Ice Hockey, Sports

Second period seals men’s hockey’s loss to Boston College

Junior defenseman Dante Fabbro goes up against Boston College forwards Patrick Giles and Logan Hutsko during first period action. PHOTO BY MADDIE MALHOTRA/ DAILY FREE PRESS STAFF

The Battle of Commonwealth Avenue returned to Agganis Arena this weekend as the Boston University men’s hockey team hosted its end of the home-and-home series.

The Terriers (4-7-1, 4-4-1 Hockey East) could not overcome a two-goal period dominated by BC (4-6-1, 4-1-1 Hockey East) and fell 1-4 Friday.

With BU up 1-0 at 11:36 remaining in the second stanza, Eagles forward Jesper Mattila found sophomore forward Logan Hutsko in the right wing. Hutsko proceeded to fire a wrist shot that junior goaltender Jake Oettinger could not stop and tied the game at one goal a piece.       

“First face-off goal we had pretty good coverage, and [it] found a way in,” BU head coach Albie O’Connell said. “It gave them a lot of life.”

Hutsko said playing from behind has been commonplace for BC this season.

“We’ve trailed all season,” Hutsko said. “… I think just getting that first goal on the board and tying the game, and knowing that it’s anybody’s ballgame now [helped] just kind of getting the monkey off everybody’s back.”

With the score tied at one with 17:10 to go in the second, Mattila won the face off in BU’s zone. He slid the puck to junior forward David Cotton, who then found Hutsko available to fire a shot, giving BC a 2-1 lead.

“Their second goal I thought our coverage was OK,” O’Connell said. “It wasn’t great, [and] it wasn’t bad. [Sophomore defenseman David] Farrance sagged a little. They got a shot, and it went in. So that’s hockey.”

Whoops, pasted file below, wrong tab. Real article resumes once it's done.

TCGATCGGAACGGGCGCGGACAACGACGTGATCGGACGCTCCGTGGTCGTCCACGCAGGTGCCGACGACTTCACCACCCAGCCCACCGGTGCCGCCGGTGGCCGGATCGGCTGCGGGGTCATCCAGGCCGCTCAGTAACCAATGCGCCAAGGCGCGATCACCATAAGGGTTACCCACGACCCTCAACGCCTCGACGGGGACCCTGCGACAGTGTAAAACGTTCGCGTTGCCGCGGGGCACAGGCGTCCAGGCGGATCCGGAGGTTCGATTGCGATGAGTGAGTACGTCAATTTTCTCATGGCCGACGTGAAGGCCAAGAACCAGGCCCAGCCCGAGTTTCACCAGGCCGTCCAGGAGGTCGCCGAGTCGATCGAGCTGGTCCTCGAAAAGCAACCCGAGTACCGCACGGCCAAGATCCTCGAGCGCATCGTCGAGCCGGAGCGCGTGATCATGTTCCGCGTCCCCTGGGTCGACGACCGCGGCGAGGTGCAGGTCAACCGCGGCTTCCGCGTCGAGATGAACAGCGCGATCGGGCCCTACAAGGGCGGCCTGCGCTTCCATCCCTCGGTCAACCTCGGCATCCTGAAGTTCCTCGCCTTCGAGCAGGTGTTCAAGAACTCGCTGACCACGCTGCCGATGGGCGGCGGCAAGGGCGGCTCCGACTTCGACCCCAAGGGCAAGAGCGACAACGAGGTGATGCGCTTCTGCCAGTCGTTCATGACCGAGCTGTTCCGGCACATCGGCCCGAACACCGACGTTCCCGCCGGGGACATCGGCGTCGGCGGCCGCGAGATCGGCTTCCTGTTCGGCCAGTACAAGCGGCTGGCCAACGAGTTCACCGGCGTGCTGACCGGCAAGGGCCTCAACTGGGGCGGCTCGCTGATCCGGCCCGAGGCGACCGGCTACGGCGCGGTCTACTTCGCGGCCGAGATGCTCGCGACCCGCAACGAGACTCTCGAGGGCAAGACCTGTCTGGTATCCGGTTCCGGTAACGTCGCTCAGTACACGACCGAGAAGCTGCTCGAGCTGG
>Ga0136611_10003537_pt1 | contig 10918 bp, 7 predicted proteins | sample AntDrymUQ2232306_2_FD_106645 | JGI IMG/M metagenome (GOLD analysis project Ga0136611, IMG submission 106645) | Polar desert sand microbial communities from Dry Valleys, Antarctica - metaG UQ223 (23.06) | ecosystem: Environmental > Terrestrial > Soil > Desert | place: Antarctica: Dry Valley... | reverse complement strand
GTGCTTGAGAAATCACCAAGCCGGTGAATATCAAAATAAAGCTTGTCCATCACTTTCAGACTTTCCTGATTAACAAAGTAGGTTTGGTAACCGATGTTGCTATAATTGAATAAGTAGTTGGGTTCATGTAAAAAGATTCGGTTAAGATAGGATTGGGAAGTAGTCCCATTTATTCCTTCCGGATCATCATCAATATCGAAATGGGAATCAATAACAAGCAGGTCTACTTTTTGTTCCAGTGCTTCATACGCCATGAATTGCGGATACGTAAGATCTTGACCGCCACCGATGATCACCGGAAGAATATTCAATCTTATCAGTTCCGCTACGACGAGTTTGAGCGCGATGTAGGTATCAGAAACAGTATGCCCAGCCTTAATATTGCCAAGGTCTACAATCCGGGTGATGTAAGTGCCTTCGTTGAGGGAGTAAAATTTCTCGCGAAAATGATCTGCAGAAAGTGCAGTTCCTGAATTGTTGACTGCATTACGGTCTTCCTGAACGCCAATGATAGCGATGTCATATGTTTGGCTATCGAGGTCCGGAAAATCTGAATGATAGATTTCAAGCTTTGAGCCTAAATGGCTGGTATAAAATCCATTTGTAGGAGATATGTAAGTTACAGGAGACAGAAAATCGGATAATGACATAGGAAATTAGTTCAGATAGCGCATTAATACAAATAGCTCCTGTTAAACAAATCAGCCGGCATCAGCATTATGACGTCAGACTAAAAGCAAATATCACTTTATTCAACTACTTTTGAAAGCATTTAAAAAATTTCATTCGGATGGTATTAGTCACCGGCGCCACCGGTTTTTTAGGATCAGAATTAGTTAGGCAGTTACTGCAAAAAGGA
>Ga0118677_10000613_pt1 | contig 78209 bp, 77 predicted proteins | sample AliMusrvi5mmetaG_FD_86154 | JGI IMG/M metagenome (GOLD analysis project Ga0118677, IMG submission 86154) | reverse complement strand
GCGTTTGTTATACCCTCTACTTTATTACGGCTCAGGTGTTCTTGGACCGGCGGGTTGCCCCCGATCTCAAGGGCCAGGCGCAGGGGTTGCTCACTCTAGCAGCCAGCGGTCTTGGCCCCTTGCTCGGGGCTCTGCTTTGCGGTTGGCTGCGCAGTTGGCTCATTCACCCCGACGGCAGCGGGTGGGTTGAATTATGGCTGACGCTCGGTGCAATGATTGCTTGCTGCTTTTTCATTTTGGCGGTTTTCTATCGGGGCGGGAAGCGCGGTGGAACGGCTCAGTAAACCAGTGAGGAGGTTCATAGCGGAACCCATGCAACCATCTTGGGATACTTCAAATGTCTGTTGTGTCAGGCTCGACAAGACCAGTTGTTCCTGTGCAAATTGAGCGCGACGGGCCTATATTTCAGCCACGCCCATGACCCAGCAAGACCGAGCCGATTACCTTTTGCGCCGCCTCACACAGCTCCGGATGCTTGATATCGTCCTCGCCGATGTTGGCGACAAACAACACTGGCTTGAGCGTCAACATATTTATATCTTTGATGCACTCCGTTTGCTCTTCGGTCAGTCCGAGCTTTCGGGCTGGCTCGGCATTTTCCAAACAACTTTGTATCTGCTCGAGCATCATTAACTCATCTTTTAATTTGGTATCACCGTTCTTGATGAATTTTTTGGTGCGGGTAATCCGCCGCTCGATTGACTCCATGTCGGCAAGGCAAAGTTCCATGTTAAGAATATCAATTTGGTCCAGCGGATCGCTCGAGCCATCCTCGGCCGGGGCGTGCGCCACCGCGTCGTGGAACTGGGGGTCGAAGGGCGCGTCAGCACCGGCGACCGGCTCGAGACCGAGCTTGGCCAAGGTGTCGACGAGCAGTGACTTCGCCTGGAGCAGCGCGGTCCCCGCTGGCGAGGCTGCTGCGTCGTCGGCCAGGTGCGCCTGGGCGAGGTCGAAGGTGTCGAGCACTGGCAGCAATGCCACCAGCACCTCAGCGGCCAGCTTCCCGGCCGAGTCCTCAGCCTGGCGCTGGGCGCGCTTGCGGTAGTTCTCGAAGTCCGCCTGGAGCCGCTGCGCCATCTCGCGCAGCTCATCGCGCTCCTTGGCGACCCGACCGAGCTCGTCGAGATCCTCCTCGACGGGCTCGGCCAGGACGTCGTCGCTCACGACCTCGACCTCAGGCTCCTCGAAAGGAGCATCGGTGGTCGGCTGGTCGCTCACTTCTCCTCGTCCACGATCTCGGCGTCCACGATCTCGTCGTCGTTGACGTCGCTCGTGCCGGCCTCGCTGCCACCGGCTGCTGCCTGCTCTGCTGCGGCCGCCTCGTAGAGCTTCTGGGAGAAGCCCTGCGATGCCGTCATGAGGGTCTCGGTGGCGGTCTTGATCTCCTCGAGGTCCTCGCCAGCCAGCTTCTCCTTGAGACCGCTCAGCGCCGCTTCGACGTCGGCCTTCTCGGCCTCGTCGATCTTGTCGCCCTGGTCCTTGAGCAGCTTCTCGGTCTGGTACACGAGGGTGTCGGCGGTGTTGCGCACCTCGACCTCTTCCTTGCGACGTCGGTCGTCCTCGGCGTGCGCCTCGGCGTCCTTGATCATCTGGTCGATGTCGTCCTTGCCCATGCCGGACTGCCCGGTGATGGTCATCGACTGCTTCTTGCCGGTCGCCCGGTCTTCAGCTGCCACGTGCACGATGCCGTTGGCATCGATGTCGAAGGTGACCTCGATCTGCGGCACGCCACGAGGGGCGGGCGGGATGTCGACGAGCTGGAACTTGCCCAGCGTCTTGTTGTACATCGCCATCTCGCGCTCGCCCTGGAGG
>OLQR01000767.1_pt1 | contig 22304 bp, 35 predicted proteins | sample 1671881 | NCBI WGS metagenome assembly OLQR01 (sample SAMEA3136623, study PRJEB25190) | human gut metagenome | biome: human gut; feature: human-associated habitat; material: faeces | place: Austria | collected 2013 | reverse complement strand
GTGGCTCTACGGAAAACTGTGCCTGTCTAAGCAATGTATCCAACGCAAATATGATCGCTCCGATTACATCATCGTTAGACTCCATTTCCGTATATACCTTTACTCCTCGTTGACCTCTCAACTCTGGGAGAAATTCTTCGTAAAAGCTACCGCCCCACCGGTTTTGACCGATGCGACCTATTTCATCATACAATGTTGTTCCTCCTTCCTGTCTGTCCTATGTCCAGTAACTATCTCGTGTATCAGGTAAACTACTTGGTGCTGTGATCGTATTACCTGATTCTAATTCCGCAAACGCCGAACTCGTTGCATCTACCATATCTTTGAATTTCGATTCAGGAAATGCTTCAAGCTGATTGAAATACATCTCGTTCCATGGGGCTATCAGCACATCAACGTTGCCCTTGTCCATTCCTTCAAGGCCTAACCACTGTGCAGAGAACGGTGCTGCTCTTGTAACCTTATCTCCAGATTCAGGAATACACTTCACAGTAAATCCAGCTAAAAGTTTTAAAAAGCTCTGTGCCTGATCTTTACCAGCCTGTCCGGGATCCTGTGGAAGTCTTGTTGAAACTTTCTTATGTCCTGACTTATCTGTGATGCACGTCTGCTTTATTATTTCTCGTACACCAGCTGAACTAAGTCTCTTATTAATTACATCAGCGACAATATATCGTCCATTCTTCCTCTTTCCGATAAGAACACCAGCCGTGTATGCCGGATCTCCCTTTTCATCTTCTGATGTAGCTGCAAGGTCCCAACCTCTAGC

Hutsko has scored nine points in his last six contests, while recording a point in all six of those games.

The Florida Panthers prospect said that playing with great linemates has helped his recent success.

“They just make the game easier,” Hutsko said. “David Cotton and Julius are just great players. When you get to play with guys like that, it just kind of makes the game easier.”

Despite having chances in the second period, the Terriers were unable to convert any into goals.

“We had some glorious chances in the second,” O’Connell said. “At the end of it all, you can say, ‘Oh, we had great chances,’ [but] we didn’t find a way to put puck in net.”

Cotton entered the contest having scored 10 of BC’s 21 goals while assisting on four others. The Carolina Hurricanes prospect extended his point streak to seven games.

The line of Cotton, Mattila and Hutsko have accounted for much of the Eagles’ offense this season, something that BC head coach Jerry York said he does not think is sustainable.

“What’s interesting if you look at our stats going into the game, we had 62 points on our team and 30 game from the one line,” York said. “That’s certainly a top line, but it’s not a recipe for winning hockey. … They’re very good together, but from my vantage point, we need to build other goal scorers here.”

Although this is the first time since the 2007-08 season that the Terriers and the Eagles are facing off with both teams below .500, York said he understands how important the rivalry is between the two teams.

“This is an unbelievable rivalry,” York said. “I think the teams are better than the records, I really do. … It’s a long year, and there’s chance to get better and improve. A lot of teams don’t do that.”

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